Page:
This subproject is one of many research subprojects utilizing the resources provided by a Center grant funded by NIH/NCRR. The subproject and investigator (PI) may have received primary funding from another NIH source, and thus could be represented in other CRISP entries. The institution listed is for the Center, which is not necessarily the institution for the investigator. While benefits of exercise are well documented for individuals with heart failure (HF), rural dwelling adults (RDA) are often limited in ability or resources to participate in cardiac rehabilitation or home exercise programs. Long-term goal: The broad goal for this program of research is to enhance the quality of life (QOL) of adults with HF.
Specific aims : The Health Belief Model guides this study to 1) Explore relationships between perceptions, modifying factors, self-efficacy (SE), and likelihood of PA using a 3 month pedometer intervention among RDA with HF;2) To determine feasibility of a larger study;and, 3) To determine adequacy and appropriateness of study measures and design. The study will gather preliminary data to test the following hypothesis: After controlling for health status, rural dwelling adults living with heart failure who wear a pedometer for 3 months and receive Health Care Provider (HCP) prescriptive feedback will demonstrate a greater increase in the average number of steps taken / day, report a greater improvement in exercise self-efficacy and QOL, and demonstrate greater improvements in physical function (6MWT, BP, HR) compared to individuals who wear a pedometer and do not receive HCP feedback or individuals who receive usual care. Design: This prospective, randomized study will determine differences in steps/day, QOL, and physical function between three groups: PedPlus - receive usual care and a combination of a pedometer educational/motivational packet, pedometer feedback, and Health Care Provider prescriptive feedback;Ped - PedPlus intervention without Health Care Provider prescriptive feedback;and usual care (UC). Primary outcomes include steps/day (Ped, PedPlus), QOL and six minute walk distance. Secondary outcomes include BP, HR, and exercise SE. Setting: A tertiary care medical center will be the recruitment and testing site. Physical activity will occur in the patient's home environment. Sample: Fifty-one RDA, aged ? 18, with a confirmed diagnosis of HF (NYHA I-III) will be recruited. Instruments: Short Form 36 (SF-36v2), Kansas City Cardiomyopathy Questionnaire (KCCQ), Cardiac Exercise Self Efficacy Instrument (CESEI) (modified). Procedures: Patients with HF, who verbalize knowledge of their diagnosis and for whom the cardiology fellow/cardiologist believes it would be appropriate, will receive a brochure. The RN caring for the patient will inform the study nurse if the patient is interested in learning more about the study or potential participants can contact the study nurse directly to be screened for study participation. During the clinic visit, or within one week of the clinic visit, baseline data will be collected from all participants: demographics, SF-36v2, KCCQ, CESEI, activity survey, and 6MWT. Patients will then be randomized using block randomization. The UC group will receive no contact until follow-up. The two pedometer groups will receive pedometer and log recording instructions. Every two weeks the pedometer groups will be reminded by postcard to return logs. The Ped only group will not receive feedback;the PedPlus group will be contacted with an individualized steps/day prescription based on log data. At 12 weeks all data (except SF-36v2) will again be collected. Primary analysis methods: Data will be analyzed by linear-mixed effects ANCOVA models with the SF-36v2 as covariate.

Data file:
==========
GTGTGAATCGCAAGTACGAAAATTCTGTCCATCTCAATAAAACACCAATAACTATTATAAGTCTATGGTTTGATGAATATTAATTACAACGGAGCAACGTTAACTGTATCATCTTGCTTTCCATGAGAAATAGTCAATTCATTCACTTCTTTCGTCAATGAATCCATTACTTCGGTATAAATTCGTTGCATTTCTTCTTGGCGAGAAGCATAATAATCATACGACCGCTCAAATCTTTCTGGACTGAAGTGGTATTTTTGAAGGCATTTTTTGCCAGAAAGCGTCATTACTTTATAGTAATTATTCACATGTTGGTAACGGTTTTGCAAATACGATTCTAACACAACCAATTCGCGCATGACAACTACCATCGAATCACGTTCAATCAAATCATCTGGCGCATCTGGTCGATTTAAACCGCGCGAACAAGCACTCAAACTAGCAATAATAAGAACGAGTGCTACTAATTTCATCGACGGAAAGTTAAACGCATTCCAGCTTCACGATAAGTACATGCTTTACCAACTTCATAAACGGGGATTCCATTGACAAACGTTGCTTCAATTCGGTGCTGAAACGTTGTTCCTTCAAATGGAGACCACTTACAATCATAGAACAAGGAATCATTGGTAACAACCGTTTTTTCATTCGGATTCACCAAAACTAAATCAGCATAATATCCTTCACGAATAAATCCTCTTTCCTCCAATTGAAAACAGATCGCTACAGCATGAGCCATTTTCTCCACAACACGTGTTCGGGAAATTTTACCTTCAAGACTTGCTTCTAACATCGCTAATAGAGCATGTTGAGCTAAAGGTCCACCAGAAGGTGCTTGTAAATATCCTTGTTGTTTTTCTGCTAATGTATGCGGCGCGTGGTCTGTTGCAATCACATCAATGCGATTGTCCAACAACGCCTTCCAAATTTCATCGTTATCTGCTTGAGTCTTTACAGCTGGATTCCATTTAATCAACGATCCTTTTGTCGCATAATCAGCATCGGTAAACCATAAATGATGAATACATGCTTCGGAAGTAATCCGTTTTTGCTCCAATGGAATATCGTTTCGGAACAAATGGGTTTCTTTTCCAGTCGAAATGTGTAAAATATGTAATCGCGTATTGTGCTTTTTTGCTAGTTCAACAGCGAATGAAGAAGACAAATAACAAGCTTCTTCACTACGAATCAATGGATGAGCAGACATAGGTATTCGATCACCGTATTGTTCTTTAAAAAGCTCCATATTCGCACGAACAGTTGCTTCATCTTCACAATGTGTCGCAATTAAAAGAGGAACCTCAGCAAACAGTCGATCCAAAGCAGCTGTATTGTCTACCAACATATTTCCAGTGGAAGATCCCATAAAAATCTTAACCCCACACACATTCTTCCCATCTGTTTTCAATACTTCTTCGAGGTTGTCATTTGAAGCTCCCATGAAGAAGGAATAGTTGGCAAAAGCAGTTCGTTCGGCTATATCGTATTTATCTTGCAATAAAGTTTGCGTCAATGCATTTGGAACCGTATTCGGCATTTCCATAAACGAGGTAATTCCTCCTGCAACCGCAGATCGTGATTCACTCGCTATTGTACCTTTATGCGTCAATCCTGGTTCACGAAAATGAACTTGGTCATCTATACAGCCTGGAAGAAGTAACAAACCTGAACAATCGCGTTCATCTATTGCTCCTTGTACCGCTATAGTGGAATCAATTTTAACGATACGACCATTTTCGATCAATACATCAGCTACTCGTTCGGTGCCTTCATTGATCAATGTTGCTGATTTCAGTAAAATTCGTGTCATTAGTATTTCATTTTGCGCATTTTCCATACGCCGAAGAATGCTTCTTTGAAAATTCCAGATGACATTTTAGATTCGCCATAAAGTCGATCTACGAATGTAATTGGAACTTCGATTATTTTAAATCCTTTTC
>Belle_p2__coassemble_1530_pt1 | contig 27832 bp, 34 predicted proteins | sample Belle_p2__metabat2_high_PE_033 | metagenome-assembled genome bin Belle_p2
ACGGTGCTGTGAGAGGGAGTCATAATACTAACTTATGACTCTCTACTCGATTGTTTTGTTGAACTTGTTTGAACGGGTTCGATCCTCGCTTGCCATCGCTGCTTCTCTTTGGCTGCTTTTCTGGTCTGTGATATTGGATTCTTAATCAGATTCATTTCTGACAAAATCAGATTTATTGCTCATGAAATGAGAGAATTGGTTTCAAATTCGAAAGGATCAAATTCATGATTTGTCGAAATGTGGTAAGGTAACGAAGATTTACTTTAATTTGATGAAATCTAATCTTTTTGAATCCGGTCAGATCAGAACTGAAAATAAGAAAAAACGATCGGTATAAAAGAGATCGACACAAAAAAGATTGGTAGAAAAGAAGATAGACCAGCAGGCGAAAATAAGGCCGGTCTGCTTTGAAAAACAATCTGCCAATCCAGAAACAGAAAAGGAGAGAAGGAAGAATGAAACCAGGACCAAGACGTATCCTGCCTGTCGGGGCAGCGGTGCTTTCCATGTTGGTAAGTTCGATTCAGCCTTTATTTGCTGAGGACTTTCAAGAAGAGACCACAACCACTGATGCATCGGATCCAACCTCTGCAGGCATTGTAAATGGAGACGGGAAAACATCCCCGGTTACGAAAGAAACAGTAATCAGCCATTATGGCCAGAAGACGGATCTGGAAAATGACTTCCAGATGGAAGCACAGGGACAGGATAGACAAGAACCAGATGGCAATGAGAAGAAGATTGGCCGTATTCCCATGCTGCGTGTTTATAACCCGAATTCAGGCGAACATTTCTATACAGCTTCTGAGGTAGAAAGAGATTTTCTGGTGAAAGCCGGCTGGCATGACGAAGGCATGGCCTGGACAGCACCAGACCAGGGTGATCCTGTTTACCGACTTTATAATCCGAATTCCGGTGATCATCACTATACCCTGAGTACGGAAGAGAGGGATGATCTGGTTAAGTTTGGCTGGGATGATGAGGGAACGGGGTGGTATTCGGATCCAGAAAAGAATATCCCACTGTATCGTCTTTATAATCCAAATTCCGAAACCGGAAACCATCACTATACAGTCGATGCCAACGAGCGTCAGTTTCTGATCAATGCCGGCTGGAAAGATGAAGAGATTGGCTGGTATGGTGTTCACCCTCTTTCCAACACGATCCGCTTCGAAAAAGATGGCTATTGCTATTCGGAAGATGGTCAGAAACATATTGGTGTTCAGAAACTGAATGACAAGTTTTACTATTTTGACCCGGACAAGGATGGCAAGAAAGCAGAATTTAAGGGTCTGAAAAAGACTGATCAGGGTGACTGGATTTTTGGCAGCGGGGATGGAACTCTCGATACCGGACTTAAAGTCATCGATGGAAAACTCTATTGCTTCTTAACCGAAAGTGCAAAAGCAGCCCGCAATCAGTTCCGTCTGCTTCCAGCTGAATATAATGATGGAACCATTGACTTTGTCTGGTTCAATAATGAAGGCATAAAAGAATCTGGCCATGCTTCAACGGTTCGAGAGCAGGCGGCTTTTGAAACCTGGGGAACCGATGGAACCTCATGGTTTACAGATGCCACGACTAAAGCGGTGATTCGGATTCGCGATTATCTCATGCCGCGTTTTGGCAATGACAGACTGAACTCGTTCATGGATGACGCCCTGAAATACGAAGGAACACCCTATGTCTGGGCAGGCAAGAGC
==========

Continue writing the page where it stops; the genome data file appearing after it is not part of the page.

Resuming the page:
National Institute of Health (NIH)
National Center for Research Resources (NCRR)
General Clinical Research Centers Program (M01)
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Special Emphasis Panel (ZRR1-CR-8 (01))
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University of Virginia
Internal Medicine/Medicine
Schools of Medicine
United States
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